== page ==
From the performance of manual labor to the expression of love, our hands are essential in innumerable ways. But most of us don’t realize just how much our hands do for us until we must struggle to use them.
“We use our hands every day for everything from opening doors or picking up an infant to signing our name or typing a document on a keyboard,” says Dr. Kristopher Downing, an orthopedic hand and upper extremity surgeon affiliated with Sharp Chula Vista Medical Center.
Carpal tunnel syndrome, or CTS, occurs when the median nerve, which runs from the neck all the way to the hand and fingers, is squeezed as it passes through the passageway — the carpal tunnel of the wrist — that connects the forearm to the hand.
“Approximately one in four people will develop this painful condition, with women between the ages of 30 and 50 having the greatest risk due to pregnancy, birth control pills and menopause,” says Dr. Downing.
These factors are known to cause fluid shifts in the body that lead to increased swelling in the inelastic carpal tunnel that then leads to increased pressure on the median nerve, thereby leading to symptoms such as numbness and tingling, pain and weakness of the wrist and hand.
Treating carpal tunnel pain
Treatment can vary depending on the severity and duration of the condition, as well as the patient’s age, overall health, medical history and personal preference. Treatment is typically conservative and might include:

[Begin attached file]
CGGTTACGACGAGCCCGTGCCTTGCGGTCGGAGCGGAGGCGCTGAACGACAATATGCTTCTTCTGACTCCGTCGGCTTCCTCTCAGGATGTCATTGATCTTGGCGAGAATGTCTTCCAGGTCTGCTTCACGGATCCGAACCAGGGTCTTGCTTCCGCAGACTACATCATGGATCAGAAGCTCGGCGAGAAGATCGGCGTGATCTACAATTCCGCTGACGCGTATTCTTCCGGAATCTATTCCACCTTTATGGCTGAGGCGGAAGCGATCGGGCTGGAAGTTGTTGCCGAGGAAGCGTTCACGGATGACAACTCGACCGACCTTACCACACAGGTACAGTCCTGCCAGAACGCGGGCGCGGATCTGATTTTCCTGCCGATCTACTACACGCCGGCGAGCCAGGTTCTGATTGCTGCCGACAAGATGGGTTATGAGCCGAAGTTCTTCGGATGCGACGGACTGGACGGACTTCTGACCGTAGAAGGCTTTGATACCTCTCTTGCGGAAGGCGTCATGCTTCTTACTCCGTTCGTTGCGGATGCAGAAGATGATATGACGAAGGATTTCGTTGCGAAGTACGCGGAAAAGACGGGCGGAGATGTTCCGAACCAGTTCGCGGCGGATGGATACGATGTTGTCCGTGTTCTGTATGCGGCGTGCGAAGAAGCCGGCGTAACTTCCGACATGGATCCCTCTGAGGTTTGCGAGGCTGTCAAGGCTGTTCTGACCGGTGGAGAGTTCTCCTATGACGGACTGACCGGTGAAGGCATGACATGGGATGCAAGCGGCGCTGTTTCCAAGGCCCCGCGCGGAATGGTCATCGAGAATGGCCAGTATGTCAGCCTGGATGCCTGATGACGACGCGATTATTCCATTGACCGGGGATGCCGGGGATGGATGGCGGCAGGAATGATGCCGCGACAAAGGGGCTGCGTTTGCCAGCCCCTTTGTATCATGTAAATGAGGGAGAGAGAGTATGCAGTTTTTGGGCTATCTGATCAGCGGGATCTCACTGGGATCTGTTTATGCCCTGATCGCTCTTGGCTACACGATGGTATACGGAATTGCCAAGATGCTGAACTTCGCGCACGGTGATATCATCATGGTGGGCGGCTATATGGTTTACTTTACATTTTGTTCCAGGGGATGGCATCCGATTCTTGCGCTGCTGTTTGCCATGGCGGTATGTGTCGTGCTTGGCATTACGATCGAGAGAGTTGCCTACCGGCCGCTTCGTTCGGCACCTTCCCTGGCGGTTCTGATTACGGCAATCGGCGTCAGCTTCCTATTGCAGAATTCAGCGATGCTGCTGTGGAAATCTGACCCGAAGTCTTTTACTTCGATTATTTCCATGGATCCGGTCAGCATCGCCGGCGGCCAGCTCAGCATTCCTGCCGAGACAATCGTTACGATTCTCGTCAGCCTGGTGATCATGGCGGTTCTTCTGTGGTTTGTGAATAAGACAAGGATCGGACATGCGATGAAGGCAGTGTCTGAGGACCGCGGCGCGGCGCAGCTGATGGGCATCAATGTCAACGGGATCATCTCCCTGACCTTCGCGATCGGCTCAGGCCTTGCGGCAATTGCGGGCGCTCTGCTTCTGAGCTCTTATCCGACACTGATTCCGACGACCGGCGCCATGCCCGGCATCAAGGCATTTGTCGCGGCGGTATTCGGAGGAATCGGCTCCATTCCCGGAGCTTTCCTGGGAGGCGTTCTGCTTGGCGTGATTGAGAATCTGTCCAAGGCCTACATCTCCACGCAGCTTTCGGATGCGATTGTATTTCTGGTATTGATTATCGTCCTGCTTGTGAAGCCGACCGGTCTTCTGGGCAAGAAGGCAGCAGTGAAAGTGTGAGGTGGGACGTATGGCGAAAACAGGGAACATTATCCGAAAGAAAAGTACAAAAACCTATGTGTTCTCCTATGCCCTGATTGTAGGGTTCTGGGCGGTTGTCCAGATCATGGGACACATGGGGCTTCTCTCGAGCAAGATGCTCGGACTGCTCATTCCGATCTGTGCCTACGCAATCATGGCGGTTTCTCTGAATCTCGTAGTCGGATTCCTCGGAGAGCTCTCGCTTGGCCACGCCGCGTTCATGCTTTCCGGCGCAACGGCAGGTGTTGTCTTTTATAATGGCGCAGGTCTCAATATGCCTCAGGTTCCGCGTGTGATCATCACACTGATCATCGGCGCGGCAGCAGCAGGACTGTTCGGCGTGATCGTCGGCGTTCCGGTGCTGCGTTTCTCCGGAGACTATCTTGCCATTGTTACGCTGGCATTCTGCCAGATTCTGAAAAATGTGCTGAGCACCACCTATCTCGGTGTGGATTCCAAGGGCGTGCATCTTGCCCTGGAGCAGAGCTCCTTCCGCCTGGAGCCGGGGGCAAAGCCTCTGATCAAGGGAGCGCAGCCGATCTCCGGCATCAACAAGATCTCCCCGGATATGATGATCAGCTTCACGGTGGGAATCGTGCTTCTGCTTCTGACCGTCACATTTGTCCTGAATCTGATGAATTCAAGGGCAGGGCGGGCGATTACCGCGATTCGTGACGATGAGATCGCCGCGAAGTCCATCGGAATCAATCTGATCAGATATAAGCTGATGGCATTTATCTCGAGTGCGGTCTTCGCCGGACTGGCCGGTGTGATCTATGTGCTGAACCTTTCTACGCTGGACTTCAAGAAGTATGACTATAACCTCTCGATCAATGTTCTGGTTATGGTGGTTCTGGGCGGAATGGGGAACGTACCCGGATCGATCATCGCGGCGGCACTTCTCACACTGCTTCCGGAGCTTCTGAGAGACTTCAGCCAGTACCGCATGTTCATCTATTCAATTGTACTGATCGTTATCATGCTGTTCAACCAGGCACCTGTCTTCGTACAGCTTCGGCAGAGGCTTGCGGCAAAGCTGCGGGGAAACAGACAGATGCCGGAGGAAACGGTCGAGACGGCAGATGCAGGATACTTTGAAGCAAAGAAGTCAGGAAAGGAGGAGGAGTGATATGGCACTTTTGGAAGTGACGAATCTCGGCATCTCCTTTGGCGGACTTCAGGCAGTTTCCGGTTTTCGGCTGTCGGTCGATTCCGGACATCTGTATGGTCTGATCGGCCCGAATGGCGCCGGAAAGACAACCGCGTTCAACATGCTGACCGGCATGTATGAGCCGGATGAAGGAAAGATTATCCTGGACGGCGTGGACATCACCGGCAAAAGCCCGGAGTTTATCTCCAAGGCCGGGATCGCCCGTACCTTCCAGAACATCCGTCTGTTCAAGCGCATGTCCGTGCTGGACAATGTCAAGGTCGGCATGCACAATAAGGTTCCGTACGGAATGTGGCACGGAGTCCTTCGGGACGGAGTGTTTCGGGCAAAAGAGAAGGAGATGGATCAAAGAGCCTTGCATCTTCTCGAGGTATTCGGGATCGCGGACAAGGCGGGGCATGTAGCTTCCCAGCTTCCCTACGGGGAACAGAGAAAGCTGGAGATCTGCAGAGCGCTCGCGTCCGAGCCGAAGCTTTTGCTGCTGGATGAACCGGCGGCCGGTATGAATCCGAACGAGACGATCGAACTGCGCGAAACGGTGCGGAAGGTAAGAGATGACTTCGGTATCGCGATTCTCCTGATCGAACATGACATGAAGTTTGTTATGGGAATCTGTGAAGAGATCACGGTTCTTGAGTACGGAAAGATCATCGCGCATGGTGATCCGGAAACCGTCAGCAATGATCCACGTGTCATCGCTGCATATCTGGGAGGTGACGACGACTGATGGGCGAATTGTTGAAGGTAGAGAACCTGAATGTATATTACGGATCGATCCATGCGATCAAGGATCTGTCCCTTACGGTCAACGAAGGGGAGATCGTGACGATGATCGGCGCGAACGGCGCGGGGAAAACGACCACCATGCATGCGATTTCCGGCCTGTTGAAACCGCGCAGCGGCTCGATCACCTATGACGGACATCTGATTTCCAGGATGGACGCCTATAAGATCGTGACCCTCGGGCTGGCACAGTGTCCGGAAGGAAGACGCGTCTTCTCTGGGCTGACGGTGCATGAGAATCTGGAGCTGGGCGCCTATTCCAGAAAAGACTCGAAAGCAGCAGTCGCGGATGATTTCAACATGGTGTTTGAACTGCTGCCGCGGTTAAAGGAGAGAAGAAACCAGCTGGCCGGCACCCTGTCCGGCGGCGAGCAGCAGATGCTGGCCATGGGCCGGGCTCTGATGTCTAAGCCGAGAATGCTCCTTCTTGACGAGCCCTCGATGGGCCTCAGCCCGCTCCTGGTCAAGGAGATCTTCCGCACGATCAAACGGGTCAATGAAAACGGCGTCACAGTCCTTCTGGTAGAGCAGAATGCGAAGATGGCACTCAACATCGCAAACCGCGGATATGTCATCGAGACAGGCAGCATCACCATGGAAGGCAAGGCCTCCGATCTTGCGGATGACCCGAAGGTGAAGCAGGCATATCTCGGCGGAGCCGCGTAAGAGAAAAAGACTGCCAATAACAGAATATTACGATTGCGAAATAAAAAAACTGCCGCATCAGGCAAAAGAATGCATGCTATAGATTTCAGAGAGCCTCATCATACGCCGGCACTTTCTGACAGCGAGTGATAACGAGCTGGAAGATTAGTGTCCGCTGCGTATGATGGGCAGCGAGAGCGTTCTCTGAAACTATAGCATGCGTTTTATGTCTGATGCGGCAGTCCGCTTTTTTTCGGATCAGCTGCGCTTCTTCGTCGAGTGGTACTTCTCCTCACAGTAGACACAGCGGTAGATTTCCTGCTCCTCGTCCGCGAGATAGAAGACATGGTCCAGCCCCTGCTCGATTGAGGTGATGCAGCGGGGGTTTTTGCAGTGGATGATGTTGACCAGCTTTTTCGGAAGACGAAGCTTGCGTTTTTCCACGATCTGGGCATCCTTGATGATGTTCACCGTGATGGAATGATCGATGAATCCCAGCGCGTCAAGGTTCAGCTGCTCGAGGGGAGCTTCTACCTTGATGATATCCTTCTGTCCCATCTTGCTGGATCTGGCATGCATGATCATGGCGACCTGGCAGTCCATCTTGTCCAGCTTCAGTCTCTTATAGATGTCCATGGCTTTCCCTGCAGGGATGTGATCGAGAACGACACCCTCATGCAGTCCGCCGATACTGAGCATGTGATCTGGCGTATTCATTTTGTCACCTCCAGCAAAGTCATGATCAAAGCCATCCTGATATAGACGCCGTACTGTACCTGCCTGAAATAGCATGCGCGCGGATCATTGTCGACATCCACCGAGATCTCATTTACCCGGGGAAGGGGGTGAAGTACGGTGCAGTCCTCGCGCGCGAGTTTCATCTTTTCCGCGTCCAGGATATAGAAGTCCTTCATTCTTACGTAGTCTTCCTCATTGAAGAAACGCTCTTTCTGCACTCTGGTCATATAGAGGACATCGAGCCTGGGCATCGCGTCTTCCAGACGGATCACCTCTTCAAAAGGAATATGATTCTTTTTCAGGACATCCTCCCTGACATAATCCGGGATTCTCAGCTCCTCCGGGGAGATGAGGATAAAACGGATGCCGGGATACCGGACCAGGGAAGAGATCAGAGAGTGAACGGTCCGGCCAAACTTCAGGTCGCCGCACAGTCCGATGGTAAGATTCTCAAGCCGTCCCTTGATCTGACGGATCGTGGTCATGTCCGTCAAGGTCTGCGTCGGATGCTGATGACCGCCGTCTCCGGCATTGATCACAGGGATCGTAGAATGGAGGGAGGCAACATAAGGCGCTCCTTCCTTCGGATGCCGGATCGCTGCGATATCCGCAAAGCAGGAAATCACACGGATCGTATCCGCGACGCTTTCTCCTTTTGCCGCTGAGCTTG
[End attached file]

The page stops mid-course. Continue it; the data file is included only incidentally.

- Ergonomic adjustments
- Rehabilitation exercises for the wrist and hand
- Use of a splint
- Anti-inflammatory medications
- Steroid injections
- Surgery, if symptoms persist or repeatedly fail to improve with conservative treatment
In general, surgery for CTS, called carpal tunnel release, is a relatively straightforward outpatient procedure that involves an incision in the wrist area that varies in size based on whether the procedure is done in a minimally invasive way (i.e., endoscopic carpal tunnel release) or via a wide-open incision. Once the incision has been made, the ligament that is pressing on the nerves is cut to decrease pressure.
This procedure, one of the most commonly performed surgeries in the United States, is often completed in as little as 10-20 minutes, with many patients able to return to work and normal activities within one week. “While permanent damage to the nerves in the wrist and muscles of the hand and thumb are possible consequences of CTS, prompt attention reduces these risks,” explains Dr. Downing.
“What I tell my patients is — in order to avoid further complications related to untreated carpal tunnel syndrome — early intervention leads to an increased chance of complete or near complete resolution of symptoms.”